Think back to the start of the year and ask yourself, "How fed up was I then with politics?" I bet – on a scale of nought to 10 – you would have scored more than eight. But what about now? If you're tribally Labour, the answer might still be pretty high. But for most of the rest of us, our earlier fury with politicians and the way they do politics has been replaced by a slightly surprised contentment.
That's not to say that voters necessarily agree ideologically with the coalition Government. But what they do like is the grown-up way in which the Conservative and Liberal Democrat leadership has gone about forming a coalition and overcoming their differences in Government.
This "new politics" has drained much of the poison out of the relationship between our rulers and the ruled. So far, David Cameron has cleverly positioned himself at the "newest" end of the spectrum. He turned down both minority government and a loose pact with the Lib Dems in favour of a full coalition, even though it involved putting nearly half the Lib Dem parliamentary party behind ministerial desks. His latest gesture to the new politics is to allow the Lib Dems their greatest prize: a referendum on voting reform, to be announced this week and held next May.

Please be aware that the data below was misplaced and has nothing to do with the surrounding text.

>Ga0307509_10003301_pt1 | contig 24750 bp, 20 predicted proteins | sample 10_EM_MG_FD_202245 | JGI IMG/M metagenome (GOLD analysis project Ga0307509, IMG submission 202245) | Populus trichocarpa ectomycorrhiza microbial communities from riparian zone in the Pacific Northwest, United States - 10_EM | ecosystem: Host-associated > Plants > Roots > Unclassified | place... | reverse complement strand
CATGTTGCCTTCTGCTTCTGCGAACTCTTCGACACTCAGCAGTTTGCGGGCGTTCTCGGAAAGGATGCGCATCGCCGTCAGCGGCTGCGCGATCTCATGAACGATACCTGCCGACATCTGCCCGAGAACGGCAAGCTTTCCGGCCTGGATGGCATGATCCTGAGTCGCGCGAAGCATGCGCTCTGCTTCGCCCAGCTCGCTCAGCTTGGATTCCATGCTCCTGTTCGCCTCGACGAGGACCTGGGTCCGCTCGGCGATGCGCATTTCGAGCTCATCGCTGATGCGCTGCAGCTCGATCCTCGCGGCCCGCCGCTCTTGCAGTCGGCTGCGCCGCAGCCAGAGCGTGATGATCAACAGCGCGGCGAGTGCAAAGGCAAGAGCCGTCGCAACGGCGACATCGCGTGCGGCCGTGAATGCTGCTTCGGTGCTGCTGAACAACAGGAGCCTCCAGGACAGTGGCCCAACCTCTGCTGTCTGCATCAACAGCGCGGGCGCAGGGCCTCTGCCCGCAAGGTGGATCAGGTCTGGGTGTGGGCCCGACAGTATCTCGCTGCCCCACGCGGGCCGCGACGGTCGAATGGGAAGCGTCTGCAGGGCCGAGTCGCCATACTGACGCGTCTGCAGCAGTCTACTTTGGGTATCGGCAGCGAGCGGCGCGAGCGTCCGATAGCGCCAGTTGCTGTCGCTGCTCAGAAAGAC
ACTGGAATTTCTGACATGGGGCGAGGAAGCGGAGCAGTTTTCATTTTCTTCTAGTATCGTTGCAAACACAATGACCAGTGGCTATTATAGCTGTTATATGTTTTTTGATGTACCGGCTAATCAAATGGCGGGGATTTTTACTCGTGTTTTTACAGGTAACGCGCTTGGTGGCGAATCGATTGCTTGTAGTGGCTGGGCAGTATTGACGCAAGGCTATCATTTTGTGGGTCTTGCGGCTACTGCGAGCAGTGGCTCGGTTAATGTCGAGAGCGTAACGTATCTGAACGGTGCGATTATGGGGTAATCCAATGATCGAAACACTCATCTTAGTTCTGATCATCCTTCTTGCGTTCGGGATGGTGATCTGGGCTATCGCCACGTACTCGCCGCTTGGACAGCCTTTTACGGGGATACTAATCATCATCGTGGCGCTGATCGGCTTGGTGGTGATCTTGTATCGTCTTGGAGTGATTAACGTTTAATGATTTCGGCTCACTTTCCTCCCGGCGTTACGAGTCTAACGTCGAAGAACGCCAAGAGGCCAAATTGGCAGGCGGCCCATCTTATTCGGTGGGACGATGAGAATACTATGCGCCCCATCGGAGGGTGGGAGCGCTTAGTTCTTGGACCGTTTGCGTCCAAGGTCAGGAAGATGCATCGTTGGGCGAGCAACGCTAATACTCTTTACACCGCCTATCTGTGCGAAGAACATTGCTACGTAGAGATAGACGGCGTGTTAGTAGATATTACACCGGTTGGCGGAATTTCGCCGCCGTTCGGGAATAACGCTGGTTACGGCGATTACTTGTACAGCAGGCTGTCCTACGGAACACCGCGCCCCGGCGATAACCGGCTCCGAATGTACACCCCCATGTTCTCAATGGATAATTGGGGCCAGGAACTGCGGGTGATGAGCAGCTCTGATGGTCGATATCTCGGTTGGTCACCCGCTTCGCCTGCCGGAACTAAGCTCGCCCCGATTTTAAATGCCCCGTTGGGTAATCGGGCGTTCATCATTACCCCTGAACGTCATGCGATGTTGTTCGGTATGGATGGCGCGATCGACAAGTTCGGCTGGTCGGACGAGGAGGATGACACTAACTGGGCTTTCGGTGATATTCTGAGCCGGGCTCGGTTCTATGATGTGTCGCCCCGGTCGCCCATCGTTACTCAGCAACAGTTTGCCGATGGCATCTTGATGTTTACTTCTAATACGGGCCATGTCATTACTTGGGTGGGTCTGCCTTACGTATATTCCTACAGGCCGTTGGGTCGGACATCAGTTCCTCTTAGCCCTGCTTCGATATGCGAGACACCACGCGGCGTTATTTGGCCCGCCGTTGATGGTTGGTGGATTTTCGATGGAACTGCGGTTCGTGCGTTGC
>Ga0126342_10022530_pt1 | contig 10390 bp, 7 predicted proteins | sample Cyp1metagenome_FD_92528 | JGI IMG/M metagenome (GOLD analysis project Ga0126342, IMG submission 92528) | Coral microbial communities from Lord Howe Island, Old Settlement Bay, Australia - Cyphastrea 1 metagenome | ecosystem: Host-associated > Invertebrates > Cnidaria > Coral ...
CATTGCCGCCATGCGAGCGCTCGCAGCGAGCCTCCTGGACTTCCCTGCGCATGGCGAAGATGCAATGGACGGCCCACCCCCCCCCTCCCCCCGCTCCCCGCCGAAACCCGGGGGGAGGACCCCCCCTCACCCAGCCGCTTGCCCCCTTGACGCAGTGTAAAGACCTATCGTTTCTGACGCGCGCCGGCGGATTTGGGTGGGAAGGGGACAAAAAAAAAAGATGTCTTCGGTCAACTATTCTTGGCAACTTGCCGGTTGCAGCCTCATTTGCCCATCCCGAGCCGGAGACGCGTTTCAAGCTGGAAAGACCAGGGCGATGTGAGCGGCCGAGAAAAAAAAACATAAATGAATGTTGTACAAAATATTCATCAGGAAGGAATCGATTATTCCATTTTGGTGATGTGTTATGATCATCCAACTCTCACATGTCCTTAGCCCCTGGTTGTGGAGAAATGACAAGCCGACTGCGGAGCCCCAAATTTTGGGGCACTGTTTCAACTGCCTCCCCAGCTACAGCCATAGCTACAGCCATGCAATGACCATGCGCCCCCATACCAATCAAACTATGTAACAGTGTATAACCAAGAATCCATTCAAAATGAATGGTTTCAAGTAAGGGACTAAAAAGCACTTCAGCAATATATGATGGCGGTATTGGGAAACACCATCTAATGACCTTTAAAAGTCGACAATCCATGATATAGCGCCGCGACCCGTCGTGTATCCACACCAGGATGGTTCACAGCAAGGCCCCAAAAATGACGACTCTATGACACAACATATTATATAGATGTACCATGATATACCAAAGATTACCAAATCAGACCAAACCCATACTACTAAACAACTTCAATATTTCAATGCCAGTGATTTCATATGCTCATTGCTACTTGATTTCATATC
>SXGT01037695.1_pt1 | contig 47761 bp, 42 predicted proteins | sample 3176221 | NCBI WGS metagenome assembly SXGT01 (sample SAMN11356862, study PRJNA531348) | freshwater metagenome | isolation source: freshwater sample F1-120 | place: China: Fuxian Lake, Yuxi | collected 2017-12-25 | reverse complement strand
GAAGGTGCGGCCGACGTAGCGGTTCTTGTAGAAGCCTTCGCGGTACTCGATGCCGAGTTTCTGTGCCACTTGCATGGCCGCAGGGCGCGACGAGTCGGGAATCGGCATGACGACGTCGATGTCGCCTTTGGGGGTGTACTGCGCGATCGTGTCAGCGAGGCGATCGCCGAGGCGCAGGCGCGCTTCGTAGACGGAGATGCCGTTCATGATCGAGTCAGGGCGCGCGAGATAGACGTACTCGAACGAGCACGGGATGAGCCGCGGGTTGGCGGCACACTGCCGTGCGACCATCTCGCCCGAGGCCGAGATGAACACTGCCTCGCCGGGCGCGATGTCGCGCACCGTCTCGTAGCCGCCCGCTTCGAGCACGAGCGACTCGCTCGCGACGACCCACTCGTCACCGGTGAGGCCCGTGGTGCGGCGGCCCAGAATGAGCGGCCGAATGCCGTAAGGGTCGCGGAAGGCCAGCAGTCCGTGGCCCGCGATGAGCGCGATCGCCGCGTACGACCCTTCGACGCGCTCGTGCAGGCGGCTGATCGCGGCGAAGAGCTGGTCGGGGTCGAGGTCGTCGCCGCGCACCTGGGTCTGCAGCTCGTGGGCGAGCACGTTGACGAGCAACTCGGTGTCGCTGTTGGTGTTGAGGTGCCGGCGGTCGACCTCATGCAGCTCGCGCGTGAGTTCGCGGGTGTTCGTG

It's still only a consolation prize for Nick Clegg. The Alternative Vote (AV) system is barely more proportional than the existing first-past-the-post one, though it should give the Lib Dems about 20 more seats. In return, he has had to agree to Tory demands to cut the number of MPs by 10 per cent and equalise the size of constituencies, both of which may harm Lib Dem interests.
But what is more surprising is that Cameron has confirmed he is going to campaign for a "no" vote in the referendum. And that will send him sliding right back down the scale towards the old politics again, propping up the first-past-the-post system alongside such troglodytes as John Prescott and John Redwood. Is that really how he wants to be seen?
Who sits on which side of a referendum campaign matters, particularly when the question is a complex one. Many voters don't want to have to learn the intricacies of electoral reform; they just want to join a club of supporters with whom they feel comfortable.